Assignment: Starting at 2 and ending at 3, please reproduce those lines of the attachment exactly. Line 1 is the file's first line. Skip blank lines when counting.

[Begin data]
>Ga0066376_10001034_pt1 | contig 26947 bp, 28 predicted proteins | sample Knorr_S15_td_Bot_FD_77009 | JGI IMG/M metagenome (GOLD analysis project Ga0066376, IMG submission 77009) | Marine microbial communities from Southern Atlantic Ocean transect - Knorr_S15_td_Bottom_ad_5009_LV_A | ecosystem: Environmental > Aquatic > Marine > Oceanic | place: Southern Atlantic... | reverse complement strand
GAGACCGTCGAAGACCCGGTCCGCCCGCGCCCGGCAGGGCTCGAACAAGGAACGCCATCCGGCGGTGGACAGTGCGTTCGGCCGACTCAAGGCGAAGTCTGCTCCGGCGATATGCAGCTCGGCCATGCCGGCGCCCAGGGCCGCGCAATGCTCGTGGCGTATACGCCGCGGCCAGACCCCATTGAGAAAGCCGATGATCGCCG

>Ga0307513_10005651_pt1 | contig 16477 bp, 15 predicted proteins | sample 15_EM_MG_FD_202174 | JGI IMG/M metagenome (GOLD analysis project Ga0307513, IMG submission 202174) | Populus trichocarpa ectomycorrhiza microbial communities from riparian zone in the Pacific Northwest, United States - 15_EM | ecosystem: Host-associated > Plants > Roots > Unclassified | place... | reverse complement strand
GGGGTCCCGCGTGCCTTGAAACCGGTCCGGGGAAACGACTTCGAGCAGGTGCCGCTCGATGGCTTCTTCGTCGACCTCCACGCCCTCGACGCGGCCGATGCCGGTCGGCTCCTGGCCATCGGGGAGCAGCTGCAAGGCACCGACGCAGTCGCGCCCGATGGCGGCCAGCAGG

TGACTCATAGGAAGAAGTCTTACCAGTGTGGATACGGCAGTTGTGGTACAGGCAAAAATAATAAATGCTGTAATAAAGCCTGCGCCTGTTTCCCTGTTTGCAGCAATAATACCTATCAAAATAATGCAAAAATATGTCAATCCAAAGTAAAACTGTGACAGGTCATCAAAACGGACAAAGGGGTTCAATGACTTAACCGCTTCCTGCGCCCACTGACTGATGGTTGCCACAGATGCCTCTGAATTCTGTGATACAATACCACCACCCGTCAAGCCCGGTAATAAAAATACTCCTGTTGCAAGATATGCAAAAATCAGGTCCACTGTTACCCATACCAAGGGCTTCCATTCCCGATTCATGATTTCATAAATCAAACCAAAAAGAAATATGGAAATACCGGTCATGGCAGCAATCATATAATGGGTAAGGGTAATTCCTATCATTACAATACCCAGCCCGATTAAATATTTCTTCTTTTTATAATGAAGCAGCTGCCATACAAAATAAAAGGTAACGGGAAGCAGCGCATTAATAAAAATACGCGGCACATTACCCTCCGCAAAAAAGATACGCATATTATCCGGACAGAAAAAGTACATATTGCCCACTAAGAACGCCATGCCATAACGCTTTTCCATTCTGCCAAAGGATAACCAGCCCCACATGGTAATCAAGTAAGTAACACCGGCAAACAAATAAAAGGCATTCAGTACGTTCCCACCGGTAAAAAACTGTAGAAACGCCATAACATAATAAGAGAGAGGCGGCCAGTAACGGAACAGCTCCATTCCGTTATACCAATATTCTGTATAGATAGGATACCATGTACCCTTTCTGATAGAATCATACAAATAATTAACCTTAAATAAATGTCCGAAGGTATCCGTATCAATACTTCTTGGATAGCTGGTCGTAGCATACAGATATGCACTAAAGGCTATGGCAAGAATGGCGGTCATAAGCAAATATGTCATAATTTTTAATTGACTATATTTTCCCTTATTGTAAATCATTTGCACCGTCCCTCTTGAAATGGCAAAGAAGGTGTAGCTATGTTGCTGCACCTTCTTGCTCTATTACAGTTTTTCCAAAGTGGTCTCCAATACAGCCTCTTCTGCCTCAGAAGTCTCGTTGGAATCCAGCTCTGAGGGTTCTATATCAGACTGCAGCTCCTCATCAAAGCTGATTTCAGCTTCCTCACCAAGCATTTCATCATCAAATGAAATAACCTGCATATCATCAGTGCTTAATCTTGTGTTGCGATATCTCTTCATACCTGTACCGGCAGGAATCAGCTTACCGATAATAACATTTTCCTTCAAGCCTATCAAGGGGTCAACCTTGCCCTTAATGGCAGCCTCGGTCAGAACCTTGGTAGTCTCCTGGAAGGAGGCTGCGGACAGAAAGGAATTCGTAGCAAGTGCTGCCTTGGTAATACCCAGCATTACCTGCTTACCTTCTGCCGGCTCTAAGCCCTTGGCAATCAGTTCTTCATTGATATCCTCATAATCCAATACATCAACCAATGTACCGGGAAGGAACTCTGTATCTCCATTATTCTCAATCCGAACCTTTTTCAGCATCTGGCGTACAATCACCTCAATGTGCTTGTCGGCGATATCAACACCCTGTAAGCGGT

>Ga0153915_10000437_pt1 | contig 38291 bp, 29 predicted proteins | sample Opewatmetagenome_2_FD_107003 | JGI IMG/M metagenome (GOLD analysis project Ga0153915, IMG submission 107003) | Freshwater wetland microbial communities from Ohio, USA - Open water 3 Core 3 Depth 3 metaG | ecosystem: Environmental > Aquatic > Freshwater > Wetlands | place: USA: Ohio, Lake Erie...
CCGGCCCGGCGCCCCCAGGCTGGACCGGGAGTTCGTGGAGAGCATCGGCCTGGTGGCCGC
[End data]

GAGACCGTCGAAGACCCGGTCCGCCCGCGCCCGGCAGGGCTCGAACAAGGAACGCCATCCGGCGGTGGACAGTGCGTTCGGCCGACTCAAGGCGAAGTCTGCTCCGGCGATATGCAGCTCGGCCATGCCGGCGCCCAGGGCCGCGCAATGCTCGTGGCGTATACGCCGCGGCCAGACCCCATTGAGAAAGCCGATGATCGCCG

>Ga0307513_10005651_pt1 | contig 16477 bp, 15 predicted proteins | sample 15_EM_MG_FD_202174 | JGI IMG/M metagenome (GOLD analysis project Ga0307513, IMG submission 202174) | Populus trichocarpa ectomycorrhiza microbial communities from riparian zone in the Pacific Northwest, United States - 15_EM | ecosystem: Host-associated > Plants > Roots > Unclassified | place... | reverse complement strand